VG Wiesbaden - 6 K 549/21.WI
|VG Wiesbaden - 6 K 549/21.WI|
|Court:||VG Wiesbaden (Germany)|
|Relevant Law:||Article 6(1)(f) GDPR|
Article 17(1)(a) GDPR
Article 28 GDPR
Article 58(2)(g) GDPR
Article 77(1) GDPR
§ 2 (1) Rechtsdienstleistungsgesetz
§ 28a (1) BDSG
§ 31 (2) BDSG
§ 506 (1) in connection with § 492 (1) BGB
§ 494 BGB
Hessian State Commissioner for Data Protection and Freedom of Information
|National Case Number/Name:||6 K 549/21.WI|
|European Case Law Identifier:||ECLI:DE:VGWIESB:2021:0927.6K549.21.WI.00|
|Original Source:||Bürgerservice Hessenrecht (in German)|
The Administrative Court of Wiesbaden held that the Hessian DPA was in the wrong for rejecting data subject's complaint, which concerned an erasure request from the database of SCHUFA Holding AG.
English Summary[edit | edit source]
Facts[edit | edit source]
Controller (company B) is a company that collects debts. The data subject had a contractual relationship with a bank (company A), since they had a credit card account at this bank. The data subject experienced payment difficulties in 2017, which resulted in debt. Ultimately, this led company A to commission company B with the collection of the accumulated debt. Although it remained disputed between the parties whether the data subject and company B concluded a payment arrangement to pay off the debt, the data subject then paid instalment fees to company B to resolve the whole debt. However, company B still registered a claim for €1,546 with SCHUFA Holding AG. This is a credit reference agency that registers debt so that other companies can assess a customer's creditworthiness.
The data subject then brought the action before the Regional Court of Lüneburg (Case number 3 O 143/20), in which the data subject and company A concluded a settlement, in which company A promised to have the registered claim of €1,546 removed from the database of SCHUFA Holding AG, pursuant to Article 17(1)(a) GDPR. Company B then contacted the SCHUFA Holding AG to have the claim removed, but the latter did not fulfil the request for deletion.
On 10 February 2021, the data subject filed a complaint with the Hessian DPA. The DPA, however, rejected the complaint because it did not see a violation of the GDPR. Consequently, it held that there was no possibility of obliging SCHUFA Holding AG to delete the entry. It was assumed that an agreement on payment in instalments had not been concluded, even if the data subject had behaved in this way.
The data subject appealed against this decision before the Administrative Court of Wiesbaden.
Holding[edit | edit source]
The Administrative Court of Wiesbaden upheld the appeal.
First, the Court considered that the Hessian DPA is the competent supervisory authority pursuant to Article 64(1)(a) GDPR, and that the Court is competent to hear the disputes pursuant to Section 20(1) and (3) BDSG in conjunction with Article 78(2) GDPR. Moreover, the Court noted that the data subject can file a complaint with the DPA, pursuant to Article 77(1) GDPR, and that the DPA has the duty to monitor and enforce the application of the GDPR pursuant to Article 57(1)(a) GDPR.
Second, the Court held that there must be a legal basis to process personal data in the database of SCHUFA Holding AG, Article 6(1) GDPR, and that company B, as a processor, therefore needs a separate mandate of company A to do so, since they must carry out the (initial) processing within the scope of Company A's instructions, pursuant to Article 28 GDPR. Although company B notified the data subject by letter that they reserved the right to process data at SCHUFA Holding AG, this right does not result from the original mandate to collect the debt. Hence, there was never a legal basis to process the data in SCHUFA's database.
Third, the Court noted that it does not matter if the agreement on payment by instalments between data subject and company B is invalid, if the debtor nevertheless pays on it. In any case, SCHUFA Holding AG still had to accept the deferral of the claim. Since company B notified SCHUFA Holding AG, the latter had to comply with the erasure request. Moreover, the Court stated that SCHUFA Holding AG cannot claim to be the new controller, and cannot rely on Article 6(1)(f) GDPR to process the personal data, if the initial data transfer was unlawful or has become unlawful.
Therefore, the Court overturned the decision by the Hessian DPA.
Comment[edit | edit source]
The decision is interesting against the German concept of "Ermessensreduzierung auf Null". The Court makes a number of explicit statements, such as in para 70 of the decision:
Ein Abstellen des Beklagten allein auf Art. 6 Abs. 1 UA 1 lit. b) und f) DS-GVO i.V.m. § 31 BDSG n.F. i.V.m. den Verhaltensregeln der Auskunfteien führt insoweit zu einem vollständigen Ermessensausfall des Beklagten. Vorliegend sind vielmehr die Voraussetzungen zur Löschung nach Art. 17 Abs. 1 lit. a) und d) DS-GVO gegeben. Bereits die Frage der rechtmäßigen Einspeicherung der streitgegenständlichen Daten durch einen Rechtsdienstleister wirft berechtigte Zweifel an der Zulässigkeit der Datenweitergabe im Rahmen einer Auftragsverarbeitung an die Beigeladene zu 1. auf. Spätestens jedoch nach Vorlage des zivilgerichtlichen Vergleichs ergibt sich zwingend, dass die ursprünglich zu Recht oder zu Unrecht gespeicherten Daten, die von der Beigeladenen zu 2. stammen, bei der Beigeladenen zu 1. nicht mehr rechtmäßig gespeichert werden.
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English Machine Translation of the Decision[edit | edit source]
The decision below is a machine translation of the German original. Please refer to the German original for more details.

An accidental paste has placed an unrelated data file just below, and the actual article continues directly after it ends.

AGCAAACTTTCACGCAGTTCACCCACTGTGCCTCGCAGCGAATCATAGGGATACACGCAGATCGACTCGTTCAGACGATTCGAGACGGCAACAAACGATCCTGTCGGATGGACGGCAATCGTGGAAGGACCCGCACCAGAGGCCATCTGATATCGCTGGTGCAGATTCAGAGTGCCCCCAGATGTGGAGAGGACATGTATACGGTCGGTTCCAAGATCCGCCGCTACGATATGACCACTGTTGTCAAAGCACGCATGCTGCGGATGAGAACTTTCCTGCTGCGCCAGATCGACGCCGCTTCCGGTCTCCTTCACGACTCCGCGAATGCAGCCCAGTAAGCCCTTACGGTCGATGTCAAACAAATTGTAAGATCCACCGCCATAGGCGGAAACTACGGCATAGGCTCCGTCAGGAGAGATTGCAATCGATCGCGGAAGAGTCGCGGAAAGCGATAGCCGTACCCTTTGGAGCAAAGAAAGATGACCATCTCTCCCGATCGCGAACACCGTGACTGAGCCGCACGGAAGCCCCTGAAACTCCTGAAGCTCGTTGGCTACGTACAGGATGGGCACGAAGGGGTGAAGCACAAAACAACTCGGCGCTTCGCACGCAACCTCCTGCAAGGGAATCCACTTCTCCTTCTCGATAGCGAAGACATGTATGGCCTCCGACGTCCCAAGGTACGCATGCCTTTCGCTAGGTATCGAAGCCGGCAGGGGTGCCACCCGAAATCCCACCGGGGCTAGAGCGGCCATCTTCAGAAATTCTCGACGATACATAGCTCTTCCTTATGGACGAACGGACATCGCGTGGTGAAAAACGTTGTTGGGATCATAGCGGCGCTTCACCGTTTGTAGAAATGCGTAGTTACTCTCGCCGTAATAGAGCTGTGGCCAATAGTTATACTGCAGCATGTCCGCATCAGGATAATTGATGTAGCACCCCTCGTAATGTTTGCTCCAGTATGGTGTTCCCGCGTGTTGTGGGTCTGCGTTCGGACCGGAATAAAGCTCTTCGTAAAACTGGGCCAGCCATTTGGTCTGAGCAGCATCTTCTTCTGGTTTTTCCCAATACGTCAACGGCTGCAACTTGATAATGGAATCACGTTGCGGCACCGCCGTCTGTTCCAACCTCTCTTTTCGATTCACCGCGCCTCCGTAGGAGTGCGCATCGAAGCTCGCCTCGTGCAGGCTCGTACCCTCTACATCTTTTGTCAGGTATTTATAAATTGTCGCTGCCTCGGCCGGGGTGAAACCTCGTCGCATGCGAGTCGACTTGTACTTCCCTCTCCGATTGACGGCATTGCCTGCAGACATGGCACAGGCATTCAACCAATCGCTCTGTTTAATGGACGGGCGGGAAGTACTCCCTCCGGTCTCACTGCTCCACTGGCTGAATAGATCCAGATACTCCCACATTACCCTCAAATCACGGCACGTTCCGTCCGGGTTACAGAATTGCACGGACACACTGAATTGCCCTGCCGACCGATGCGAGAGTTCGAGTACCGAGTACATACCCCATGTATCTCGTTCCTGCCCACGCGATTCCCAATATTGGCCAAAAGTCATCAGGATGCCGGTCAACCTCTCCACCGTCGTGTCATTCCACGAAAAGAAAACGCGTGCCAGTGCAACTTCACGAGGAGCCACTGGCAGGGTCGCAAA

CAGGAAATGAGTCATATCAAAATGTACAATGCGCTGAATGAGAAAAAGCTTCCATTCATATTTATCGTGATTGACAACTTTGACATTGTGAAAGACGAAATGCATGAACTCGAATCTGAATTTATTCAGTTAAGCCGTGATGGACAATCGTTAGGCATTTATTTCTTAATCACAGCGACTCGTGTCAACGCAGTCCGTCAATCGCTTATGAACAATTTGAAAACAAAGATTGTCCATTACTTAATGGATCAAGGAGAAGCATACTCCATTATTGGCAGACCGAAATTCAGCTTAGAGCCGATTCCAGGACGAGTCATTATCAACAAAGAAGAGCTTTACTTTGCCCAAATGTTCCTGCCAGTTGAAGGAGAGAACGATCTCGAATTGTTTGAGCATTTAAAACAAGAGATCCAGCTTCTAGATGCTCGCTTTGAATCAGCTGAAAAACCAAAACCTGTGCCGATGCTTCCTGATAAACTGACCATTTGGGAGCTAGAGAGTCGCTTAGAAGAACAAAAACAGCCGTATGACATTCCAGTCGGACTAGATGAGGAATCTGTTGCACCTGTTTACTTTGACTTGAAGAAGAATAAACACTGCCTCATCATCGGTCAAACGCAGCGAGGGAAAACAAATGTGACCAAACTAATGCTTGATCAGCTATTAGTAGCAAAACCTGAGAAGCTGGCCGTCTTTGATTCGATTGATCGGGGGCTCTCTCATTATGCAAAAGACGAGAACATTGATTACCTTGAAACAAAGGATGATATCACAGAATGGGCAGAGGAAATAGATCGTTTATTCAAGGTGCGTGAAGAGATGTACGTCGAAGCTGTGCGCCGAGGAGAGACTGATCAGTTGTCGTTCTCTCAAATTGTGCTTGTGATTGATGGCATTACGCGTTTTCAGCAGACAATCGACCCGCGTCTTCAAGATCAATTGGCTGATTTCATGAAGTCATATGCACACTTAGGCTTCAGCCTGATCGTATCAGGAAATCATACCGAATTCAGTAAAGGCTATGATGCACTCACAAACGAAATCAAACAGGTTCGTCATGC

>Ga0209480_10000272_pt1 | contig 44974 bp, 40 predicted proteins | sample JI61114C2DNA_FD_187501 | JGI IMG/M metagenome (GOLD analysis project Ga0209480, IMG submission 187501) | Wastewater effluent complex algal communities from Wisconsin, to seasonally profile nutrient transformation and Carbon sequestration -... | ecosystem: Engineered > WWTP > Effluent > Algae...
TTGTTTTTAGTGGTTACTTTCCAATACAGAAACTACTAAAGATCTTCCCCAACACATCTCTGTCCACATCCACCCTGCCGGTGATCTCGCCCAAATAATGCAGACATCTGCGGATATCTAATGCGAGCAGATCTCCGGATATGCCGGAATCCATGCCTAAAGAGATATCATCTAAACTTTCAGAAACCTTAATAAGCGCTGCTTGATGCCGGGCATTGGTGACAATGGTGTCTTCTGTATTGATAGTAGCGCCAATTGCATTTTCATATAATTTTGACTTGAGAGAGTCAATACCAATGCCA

Right to regulatory intervention Guiding principle 1. The defendant is entitled to exercise discretionary discretion if the data processing is unlawful and the unlawfully stored data are to be deleted. 2. There are considerable doubts that legal service providers are allowed to make reports to credit agencies within the framework of debt collection services without a separate commissioning from their client. According to § 11 BDSG old version, as well as the now Art. 28 DS-GVO, data processing must only be carried out within the framework of the instructions of the client, therefore, on the basis of the order processing contract, personal data may only be based on documented instructions from the person responsible for purposes other than those originally given. 3. The conclusion of an installment payment contract leads to an agreed deferral of payment. As a result, an entry with a credit agency leads to unlawful data processing. The data must be deleted. tenor The defendant's decision of March 19, 2021 is revoked and the defendant is obliged to oblige the party 1. to delete the negative entry of A. The costs of the proceedings are to be borne by the defendant and the summoned party to 1. half of each. The party summoned to 2. bears her extrajudicial costs herself. The judgment is provisionally enforceable with regard to the costs. The cost debtors may avert the foreclosure by providing security in the amount of the costs to be determined, if the plaintiff does not provide security in the corresponding amount before the enforcement. Offense The plaintiff asks the defendant to intervene with regard to a negative entry with the party summoned to 1., a claim by Advanzia Bank. S.A. Concerning the plaintiff, whom company B, the party summoned under 2., brought for entry with the summoned party under 1.. The plaintiff originally had a contractual relationship with A. There was a credit card account here. Payment difficulties arose in mid-2017. With a reminder dated July 3, 2017, A requested the plaintiff to pay € 1,561.44, but at least € 95.09 by July 20, 2017. As of December 3, 2017, A's termination took place on December 31, 2017 with a balance of € 1,605.64. In the event that the compensation payment was not made on time, a report to SCHUFA, the party invited under 1, was threatened. At an unknown point in time, the party summoned to 2. was commissioned by A to collect the claim. The party summoned to the second demanded from the plaintiff the total claim in the amount of € 1,764.69 (letter dated January 23, 2018). It is disputed between the parties whether, after contacting us by telephone, a proposal by the plaintiff to pay off the debt in installments was accepted with a letter from the party summoned on February 14, 2018 and December 12, 2018. In any case, the plaintiff paid an installment fee of € 245.00 and subsequently paid installments. Ultimately, there was an overpayment by the plaintiff, which was recognized and repaid by the party summoned to 2 in a letter dated July 16, 2019. At the same time, an entry was made by the party summoned under 2. with the summoned person under 1. initially with a claim for € 1,546.00 In the context of a lawsuit brought by the plaintiff against A before the Lüneburg Regional Court (Az .: 3 O 143/20), the plaintiff and A concluded the following settlement: 1. The defendant undertakes to record the negative entries in the database of SCHUFA Holding AG about the plaintiff for the account number 24 000…. ... to revoke the entries from February 13, 2018 and February 12, 2019 to SCHUFA Holding AG in writing and to point out that the revocation due to the discussions in the legal dispute 3 O 143/20 and the judge's recommendation with reference to the The settlement concluded on December 21, 2020 was made. 2. With this settlement, all disputed claims are settled. 3. ... This was based on the fact that the court had pointed out that it was unclear whether an installment payment agreement and, if so, with what content had been concluded. In addition, it must be considered how an installment payment agreement would affect the termination that has already taken place. The court is at least inclined to the fact that if the due date of the claim were to be postponed by the installment payment agreement, a negative entry at this point in time would not be lawful. The question of whether an installment payment agreement was concluded and whether this actually resolves the due date, however, is not decided by this. On the basis of this, the party invited to 2 reported the party invited to 1: "According to Clause 1 of this agreement, in the name and on behalf of our customer, A., we revoke the negative entries in the database of Schufa Holding AG about Mr. C for account no. 24,000 ... ..., namely the entries from 02/13/2018 and 02/12/2019. We point out that the revocation is based on the discussions in the legal dispute 3 O 143/20 and the judge's recommendation with reference to the settlement concluded on December 21, 2020. " However, the intervened party under 1. did not delete it. Further deletion requests were also unsuccessful. In a letter dated February 10, 2021, the plaintiff's agent then turned to the defendant with the aim of taking action against the summoned party under 1. The reporting requirements were not met. The claimant has a right to cancellation. By decision of March 19, 2021, the defendant rejected the application. He informed the representative of the plaintiff that the decisive factor for the question of whether the entry should be deleted is not the individual dealing with the process, but rather the substantive legality and authorization for storage for the respective entry in accordance with the GDPR. Apparently neither is the case. One sees no possibility of obliging the party invited to 1. to delete the entry. It is assumed that an installment payment agreement had not been concluded, even if the plaintiff had behaved in this way. With a letter from his authorized representative dated April 22, 2021, received by the Wiesbaden Administrative Court by EGVP on the same day, the plaintiff filed a lawsuit through his authorized representative. The plaintiff is of the opinion that in accordance with the requirements of Section 28 (1) sentence 1 no. 4 or 5 BDSG old version, the filing of the claim with the summoned party to 1. was not made properly, since it was not made clear when the matter should be handed over to the summoned party under 1. The term “SCHUFA” is at least insufficient. According to the law, the information must contain at least the following information: - Indication that the responsible body has decided to transmit and now wants to fulfill it - Name of the specific recipient of the transmission (the specific credit agency) - Designation of the data (details in the terminology of letter c) which are to be transmitted - Explanation of the specific request to which the transmission relates - Intended time of transmission An abstract standardized note that the summoned party to 2. forward data to credit agencies is ruled out. Rather, the person concerned must be able to recognize what the content of the transmission will be. There is a lack of such specific information. The plaintiff had not been able to recognize at all what consequences his behavior could have with regard to the negative entry due to the reference. In the termination it only said that one was obliged to carry out a data transfer. This is neither a warning within the meaning of § 28a BDSG old version, nor was a report actually made. The reference is misleading. Regardless of the fact that Section 31 (2) BDSG is contrary to European law due to the lack of opening clauses in the GDPR, it does not regulate the requirements for data transmission anyway. A weighing of interests in favor of those invited to 1. or a third party did not take place. The summoned party to 1. undisputedly referred the plaintiff to contact the reporting contracting party. The plaintiff did this, which ultimately led to the revocation of the party summoned under 2. In this respect, the plaintiff could also trust that a revocation of the report would lead to a complete deletion. The right to erasure also arises from Article 17 (1) (a) GDPR. The defendant is obliged, within the scope of his duties and powers, to take measures to enforce a deletion. The plaintiff requests 1. Revoke the decision of March 19, 2021 and impose on the defendant to oblige those summoned to 1. pursuant to Art. 58 Para. 2 lit. g GDPR in conjunction with Art. 17 Para. 1 lit. Bringing the negative entry of A to be deleted. 2. Alternatively, to revoke the decision of March 19, 2021 and order the defendant, taking into account the opinion of the court, to adopt a measure according to Art. 58 GDPR against the summoned party 1. The defendant requests reject the complaint. The party invited to 1. decide independently on the question of whether data will continue to be stored or not. A comparison in the relationship between the creditor and the debtor does not bind the summoned party to 1. as well as a judgment issued in this relationship. The conclusion of an installment payment agreement does not result from the plaintiff's submission. Further reasons for a missing due date of the claim are not presented. Insofar as the plaintiff points out that he has not received a sufficient warning and that he has been advised of the transfer to SCHUFA, this does not play a role in the present case. Rather, it is decisive that the requirements of Section 31 (2) No. 5 BDSG have been met. The claim has become due and has not been paid. The existence of insolvency or unwillingness to pay is proven. The party invited to 1. requested reject the complaint. With a pleading dated September 22nd, 2021, the party summoned to 1. commented on the matter. She asserts that the action as a mandatory action is not admissible and that the action is also unfounded. There would only be a limited judicial control standard. There is also no entitlement to deletion or a new decision by the plaintiff. There is no reduction in discretion to zero. The claimant did not have a right to cancellation according to Art. 17 GDPR. There are none of the reasons set out in Article 17 (1) a to f GDPR. A right to erasure according to Art. 17 Para. 1 d GDPR is ruled out. The entry in dispute is processed by the summoned party to 1. lawfully in accordance with Article 6 (1) subpara 1 lit. f) GDPR, Section 31 (2) BDSG. The party invited to 1. provide information to her contractual partners if they wanted to conclude credit-related transactions with a person. The information is necessary to compensate for the information disparity between lenders and borrowers. Otherwise, the lenders would only have to rely on the information provided by potential borrowers. No credit-related transactions could be entered into on this basis. The interests of the plaintiff would also not outweigh the interests of those summoned to 1. and their contractual partners. The contested entry shows that the plaintiff was insolvent or unwilling. The information is required for the parties to the party invited to 1. in order to be able to take it into account in the credit check. The deletion of the entry would in fact lead to an equality of people who have not had a disturbance of this kind in the recent past. In addition, the legislature has the material protection standard and the legal balancing of interests of § 28 Abs. 1 S. 1 No. 1 to 5 and Abs. 2 BDSG old version by introducing § 31 Abs. 2 S. 1 No. 1 to 5 and S. 2 BDSG new version incorporated into the BDSG. In the present case, the filing of the claims data with the summoned party to 1. was already legal due to the reminder from Advanzia Bank S.A. to the plaintiff. With the second reminder and the letter of termination dated December 3, 2017, Advanzia Bank S. A. also informed the plaintiff about the impending report to the party summoned to the first. The party invited under 2 also expressly referred to the forthcoming transmission in letters dated January 23, 2018 and February 2, 2018. The plaintiff never denied the claim. With the installment payment, the plaintiff recognized the claim. The data transmission was also based on a due claim. As far as one of the alternative facts is fulfilled, a transfer to a credit agency is lawful. An installment payment agreement leaves the legality of the transmission of a claim to the summoned party to 1. fundamentally unaffected. Even the agreement not to assert a claim temporarily gives the debtor an objection, but the claim remains due. There is also no reason for deletion in accordance with Article 17 (1) (a) GDPR. The storage period is appropriate and transparent. The party invited to 1. delete entries about payment disruptions exactly three years after they were dealt with. The examination and deletion periods of credit agencies are bindingly set by the rules of conduct approved by the supervisory authority within the meaning of Art. 40 GDPR. There is no atypical special case that requires early deletion. With the decision of July 30, 2021, the additional summons to 2. The invitee under 2 did not appear for the appointment and did not submit a request. For further details, reference is made to the content of the court file, the defendant's official file, and the court file of the Lüneburg Regional Court 3 O 143/20, all of which were made the subject of the oral hearing and decision. Reasons for decision The action is admissible. It is admissible as a legal action according to § 42 Abs. 1 VwGO, because with his complaint the plaintiff seeks an intervention of the defendant against the summoned party 1. Contrary to the opinion of the summoned party re 1. the plaintiff has an effective remedy according to Art Art. 77 para. 1 and Art. 78 para. 1 GDPR (cf.VG Wiesbaden, decision of August 31, 2021, Az. 6 K 226 / 21.WI). The defendant's decision not to intervene in favor of the plaintiff against the summoned party 1 is an administrative act within the meaning of Section 35 (1) HVwVfG. In this respect, the plaintiff asserts a right to a decision by the competent supervisory authority that is free of any discretionary error. As the holder of a potential claim for the defendant to intervene, the plaintiff is entitled to take legal action within the meaning of Section 42 (2) VwGO. A preliminary procedure does not take place in accordance with Section 20 (6) BDSG in conjunction with Section 68 (1) sentence 1 no. 1 VwGO. The monthly deadline of Section 74 (2) VwGO is observed. The correct respondent is the Hessian state commissioner for data protection and freedom of information in accordance with Section 20 (5) No. 2 BDSG. The Hessian commissioner for data protection and freedom of information is the responsible supervisory authority in accordance with Art. 64 Paragraph 1 lit. a) GDPR in conjunction with Section 13 HDSIG. According to Section 20 (4) BDSG, this person is able to participate if there is a dispute between a natural or legal person and a supervisory authority of the federal government or a state regarding the rights according to Article 78 (1) and (2) GDPR. The Wiesbaden Administrative Court has local jurisdiction in accordance with Section 20 (1) and (3) BDSG in conjunction with Article 78 (2) GDPR. The action is also well founded. The plaintiff is entitled to the supervisory authority to intervene in accordance with Art. 77 Paragraph 1, 55 Paragraph 1, 57 Paragraph 1 lit. 1 VwGO). According to Art. 77 (1) GDPR, every person concerned has the right to lodge a complaint with a supervisory authority, without prejudice to any other administrative or judicial remedy, in particular in the member state of their habitual residence, their place of work or the place of the alleged violation, if the person concerned is of the opinion that the processing of personal data relating to her violates the General Data Protection Regulation. According to Article 57 (1) (a) GDPR, every supervisory authority must monitor and enforce the application of the GDPR. Art. 58 GDPR regulates the powers of the supervisory authority (in this sense also ECJ, judgment of 14.06.2021, Az. C-645/19). The plaintiff had turned to the defendant in accordance with Art. 77 GDPR in order to obtain the deletion of the personal data at issue. The material eligibility requirements are met. The defendant is entitled to exercise discretionary discretion in situations such as the present if the data processing is unlawful and the unlawfully stored data are to be deleted (Art. 17 (1) (d) GDPR). The data processing is unlawful if it is not covered by a permit according to Art. 6 Paragraph 1 Subparagraph 1 GDPR. In this respect, the Chamber already has considerable doubts that legal service providers are allowed to make registrations to the summoned party under 1 within the framework of collection services without a separate commissioning by their client. According to § 11 BDSG old version, as well as the now Art. 28 DS-GVO, data processing within the scope of order processing must only take place within the framework of the instructions of the client, therefore, on the basis of the order processing contract, personal data may only be based on documented instructions from the person responsible for purposes other than those originally stated. A corresponding commissioning of the report does not result automatically in the context of a commissioning according to the Legal Services Act, which, unlike Art. 28 GDPR implicitly required by the documentation obligation, can also be made verbally. In this respect, a legal service does not include the legal service provider's authorization to transmit data to a third party. The Legal Services Act also does not automatically allow the purpose of the data to be changed. This is a problem that the Chamber has already addressed in several proceedings - without it really mattered. There are therefore already considerable doubts in the present case that the registration by the party summoned to 2. was at all permissible according to § 28 a BDSG old version. Insofar as the summoned party to 2. in the letter dated January 23, 2018 to the plaintiff included the note that they reserve the right to save data at CRIF Bürgel GmbH - Munich branch - and at SCHUFA Holding AG, nothing else results from this. The note can only relate to claims that you as the claim holder have, but not to claims that are claimed in the context of legal services for third parties. This is because the collection service only includes the collection of a third-party claim or a claim assigned for the purpose of collection on a third-party account, Section 2 (1) of the Legal Services Act. It was not announced that the summoned party to 2. was commissioned beyond pure legal services. Section 28a (1) BDSG old version, which applies to the present storage in terms of time, does not convey the legality of the data processing by the party invited to 1. On the basis of which section of Section 28a, Paragraph 1 of the Federal Data Protection Act (BDSG, old version) the data was transferred from the party invited under 2 to the party invited under 1, is not documented. Section 28a (1) No. 4 or 5 BDSG old version would be considered. Both variants are not fulfilled, however, because the due date of the service owed at the time of entry is already missing according to § 28a para. 1 sentence 1 BDSG. As a result of the termination, A's repayment claim became due first. The plaintiff and A have, however, eliminated the due date of the repayment claim through a deferral agreement. However, there is no mere non-binding deferment of payment (pactum de non petendo). Whether a contractual agreement has come about between the plaintiff and A in the sense of two identical declarations of intent with a will to be legally binding can be determined by considering the overall circumstances and interpreting the declarations of the parties involved. The summoned party to 2. as the representative of A in the context of the settlement of the disputed claim made the offer of an installment payment to the plaintiff on 02/14/2018, which was clearly aimed at the conclusion of a contract and not just a unilateral waiver of the further pursuit of the total amount represents. Thus it says in No. 3 of the application (sheet 22R of the court file): "The respective remaining total outstanding claim is due for payment immediately if the debtor is in arrears with an installment in whole or in part for more than 5 days". This rule only makes sense if the due date is otherwise canceled. In the case of a unilateral waiver of assertion in the sense of a pactum de non petendo without affecting the remaining due date, there is no need to regulate the due date of the remaining claim if the debtor is again in default. With the subsequently undisputed contractual performance up to the threshold of the overpayment, the plaintiff has accepted the request of the second party summoned, at least implicitly, well before the notification by the second party summoned. This corresponds to the wording in the letter of the second party summoned. of 12.12.2018, in which reference is made to the "concluded agreement / installment settlement". It is not prejudicial that the postponement of payment agreed in this way is in all probability null and void due to a violation of the written form (Section 506 (1) in conjunction with Section 492 (1), 494 BGB). It is recognized that the lender - here the A - cannot invoke the invalid form because it is up to them or their representative to comply with consumer protection regulations (see MüKo-BGB / Schürnbrand / Weber, 8th ed. 2019, § 492 marginal number 23). The A and ultimately also the party summoned to 1. must therefore accept the deferral of the claim even if the installment payment agreement is ineffective, but the debtor nevertheless pays on it. That is exactly the case here. Thus, according to the court settlement that was concluded, the summoned party under 2. pointed out to the summoned party under 1. according to Art. 19 GDPR that the registration and thus the entry was incorrect. In this respect, the party summoned under 2. informed the summoned person under 1. on the basis of the comparison with the plaintiff that the registration was incorrect in law. The purpose of this communication was to ensure and guarantee the "right to be forgotten". Any unlawful data processing justifies additional deletion claims of the data subject based on the principles for the processing of personal data (Art. 5 Para. 1 lit. a, d GDPR). When the party summoned under 2 was notified to the party summoned under 1, the latter complied with its obligation to make a follow-up report, in which the person concerned must trust that the recipient of the notification fulfills his legal obligation and in turn grants the rights concerned. The party invited to 1. did not comply with this obligation to implement. Therefore, the party invited to 1. is not entitled to any independent discretion which would empower them to determine the registration requirements themselves. The so-called Codes of Conduct, the "rules of conduct for the review and deletion periods of personal data by the German credit reporting agencies from May 25, 2018" of the association "Die Wirtschaftsauskunfteien e.V.", do not really matter. Also not on the fact that the chamber has significant concerns as to whether the rules of conduct are compatible with Art. 40 GDPR (see Schleswig-Holstein Higher Regional Court, judgment of July 2nd, 2021 - 17 U 15/21 -, according to juris, Rn. 65 ff.). Placing the defendant solely on Art. 6 (1) subpara 1 lit. b) and f) GDPR in conjunction with Section 31 BDSG new version in conjunction with the rules of conduct of the credit agencies leads to a complete loss of discretion on the part of the defendant. Rather, the prerequisites for deletion according to Art. 17 Paragraph 1 lit. a) and d) GDPR are given here. The question of the lawful storage of the disputed data by a legal service provider raises legitimate doubts about the admissibility of the data transfer within the framework of order processing to the party invited to 1. At the latest, however, after submission of the civil court settlement, it becomes imperative that the data originally stored rightly or wrongly, which originate from the party summoned under 2, will no longer be lawfully stored by the party summoned under 1. In this respect, the party invited to 1. cannot declare herself to be a “new mistress” of the data if the data transmission was or has become illegal. In this respect, the party invited to 1. according to the GDPR is not entitled to further process this data for its own purposes. If the defendant had carried out its own discretion within the meaning of the GDPR, it would not have come to a different conclusion. The decision on costs is based on Section 154 (1) and (3) VwGO. The extrajudicial costs of those summoned to 2. are borne by them themselves, as they did not submit an application and did not share the cost risk. The statement regarding the provisional enforceability of the costs follows from § 167 VwGO in conjunction with § 708 No. 11, 711 ZPO accordingly.